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“The US is [now] a very important market in terms of LNG,” Yamamoto said. “The US market is just gigantic.”

The company imported 14.2 million tons of LNG in 2017, mostly from Australia and Malaysia, but also from Qatar, Brunei and Russia. Now, Pennsylvania shale gas flowing through a newly transformed LNG export terminal in Lusby, Maryland.

A ship that contains liquefied petroleum gas, or propane or butane unloads its cargo in Tokyo Bay. 

A ship that contains liquefied petroleum gas, or propane or butane unloads its cargo in Tokyo Bay. 



Hiroo Saso/WHYY 

Tokyo Gas helped finance the transformation of Dominion’s Cove Point plant from an import facility to an export terminal. Pennsylvania’s gas is so abundant and cheap, it makes sense to ship it through the Panama Canal to the Asian market. Yamamoto said Tokyo Gas has also invested in an export facility in Texas and a natural gas power plant in Pennsylvania.

“This is our overall strategy,” he said. “It’s very simple. What we’re trying to do is diversify.”

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Another advantage of importing US gas is the more flexible contracts that allow importers to resell the gas on the international market.

“So, now we can swap around the cargo, this is a very important thing,” Yamamoto said. “We can make a profit [if it’s bought at] a higher price point.”

Recently, the collapse of LNG prices on the global market has meant canceling some planned shipments from export terminals on the Gulf Coast, or at the Cove Point terminal on the Chesapeake Bay. But as an indication of how Japan is planning for the long haul, this fall, the Japanese government committed $10 billion in public and private money to build new gas export facilities worldwide.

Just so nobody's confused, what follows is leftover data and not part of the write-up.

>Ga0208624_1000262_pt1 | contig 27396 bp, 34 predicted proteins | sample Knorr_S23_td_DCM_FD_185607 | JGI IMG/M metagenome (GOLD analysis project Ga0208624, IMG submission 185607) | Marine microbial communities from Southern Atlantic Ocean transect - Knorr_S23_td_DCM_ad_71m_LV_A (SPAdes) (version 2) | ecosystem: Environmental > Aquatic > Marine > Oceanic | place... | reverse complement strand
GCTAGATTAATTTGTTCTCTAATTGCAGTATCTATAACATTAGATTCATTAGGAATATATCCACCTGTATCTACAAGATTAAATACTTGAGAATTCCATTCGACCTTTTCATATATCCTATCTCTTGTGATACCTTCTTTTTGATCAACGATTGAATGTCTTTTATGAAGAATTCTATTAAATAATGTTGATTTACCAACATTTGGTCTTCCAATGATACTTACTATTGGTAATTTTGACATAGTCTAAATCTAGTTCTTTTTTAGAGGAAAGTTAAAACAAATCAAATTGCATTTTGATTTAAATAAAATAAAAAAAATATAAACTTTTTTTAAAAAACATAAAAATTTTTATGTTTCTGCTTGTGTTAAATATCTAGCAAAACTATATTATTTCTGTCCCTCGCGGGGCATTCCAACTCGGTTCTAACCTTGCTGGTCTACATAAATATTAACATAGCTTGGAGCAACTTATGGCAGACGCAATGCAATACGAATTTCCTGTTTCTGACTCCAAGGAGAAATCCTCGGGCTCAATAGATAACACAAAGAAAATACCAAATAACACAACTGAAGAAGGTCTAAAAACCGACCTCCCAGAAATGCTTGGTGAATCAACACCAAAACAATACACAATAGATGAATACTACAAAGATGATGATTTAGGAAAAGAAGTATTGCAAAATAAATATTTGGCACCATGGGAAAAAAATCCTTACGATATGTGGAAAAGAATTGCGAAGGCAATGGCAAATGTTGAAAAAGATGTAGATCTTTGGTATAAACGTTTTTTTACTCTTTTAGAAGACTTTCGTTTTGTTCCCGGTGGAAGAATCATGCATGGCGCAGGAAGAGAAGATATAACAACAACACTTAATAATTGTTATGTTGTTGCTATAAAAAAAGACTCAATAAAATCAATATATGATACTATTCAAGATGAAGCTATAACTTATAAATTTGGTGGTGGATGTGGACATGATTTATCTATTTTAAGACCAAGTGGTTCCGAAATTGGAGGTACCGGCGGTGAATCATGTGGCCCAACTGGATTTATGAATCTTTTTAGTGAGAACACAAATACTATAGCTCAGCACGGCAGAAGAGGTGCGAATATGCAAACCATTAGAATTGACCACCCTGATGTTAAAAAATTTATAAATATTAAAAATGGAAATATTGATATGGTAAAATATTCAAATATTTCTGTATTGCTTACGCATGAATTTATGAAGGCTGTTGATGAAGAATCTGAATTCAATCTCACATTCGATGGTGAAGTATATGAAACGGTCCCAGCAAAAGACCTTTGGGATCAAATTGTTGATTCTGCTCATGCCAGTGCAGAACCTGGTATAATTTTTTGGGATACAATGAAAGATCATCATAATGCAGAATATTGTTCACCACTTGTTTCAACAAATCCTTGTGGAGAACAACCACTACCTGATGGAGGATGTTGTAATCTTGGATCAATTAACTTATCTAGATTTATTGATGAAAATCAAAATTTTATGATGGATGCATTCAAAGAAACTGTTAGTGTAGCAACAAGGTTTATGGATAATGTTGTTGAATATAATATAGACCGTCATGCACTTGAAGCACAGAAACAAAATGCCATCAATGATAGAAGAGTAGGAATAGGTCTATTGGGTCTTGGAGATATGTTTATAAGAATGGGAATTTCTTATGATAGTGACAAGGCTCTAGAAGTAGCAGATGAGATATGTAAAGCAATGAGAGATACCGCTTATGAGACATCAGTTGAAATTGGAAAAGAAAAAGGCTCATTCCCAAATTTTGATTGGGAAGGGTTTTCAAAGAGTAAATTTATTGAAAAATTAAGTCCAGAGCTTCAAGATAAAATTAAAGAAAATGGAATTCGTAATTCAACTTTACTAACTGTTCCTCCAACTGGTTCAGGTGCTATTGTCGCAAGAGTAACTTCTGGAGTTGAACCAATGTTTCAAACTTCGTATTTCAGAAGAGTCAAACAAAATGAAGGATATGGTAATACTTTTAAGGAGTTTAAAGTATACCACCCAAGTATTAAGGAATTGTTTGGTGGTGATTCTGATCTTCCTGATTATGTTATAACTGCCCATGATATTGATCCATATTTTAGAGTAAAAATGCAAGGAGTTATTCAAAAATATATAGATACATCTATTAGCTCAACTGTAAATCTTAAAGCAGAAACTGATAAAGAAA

Since spring 2018, shale gas from Pennsylvania has been shipped out of Cove Point to 20 different countries. Most of those ships went to Japan. 

Ken Koyama is the chief economist at the Institute of Energy Economics in Japan.

Ken Koyama is the chief economist at the Institute of Energy Economics in Japan.


Hiroo Saso/WHYY 

Speaking at a Chamber of Commerce event in Philadelphia last fall, American Gas Association president Karen Harbert extolled the benefits of exports.

“We’ve got the cheapest gas in the world,” Harbert said. “And we’re trading all over the world. Every molecule that we can export that supplants the mullahs of Iran is a good day for America.”

The drilling of Pennsylvania’s Marcellus and Utica shale has created a glut of natural gas and driven down prices. In the past 12 years, shale gas producers tapped more than 12,000 fracked gas wells in northeastern, central and southwestern Pennsylvania. The price of that overproduction means Pennsylvania’s gas is now selling at less than $2 per mmBtu. In 2008, before the shale gas boom, domestic natural gas prices averaged almost $9 per mmBtu. 

Producers eager to find new markets are aided by newly built pipelines and export terminals. 

Ira Joseph, head of gas and power analytics of S&P Global Platts, said there’s been an “unprecedented surge” in new supplies of LNG in 2019.

“In the case of the Northeast, the Marcellus and Utica, it’s a constant fight to support price,” Joseph said. “Production has gone up so much that to push gas out of the region, it’s been a constant battle to create new pipeline capacity, and reverse existing pipeline capacity to create demand for the gas.”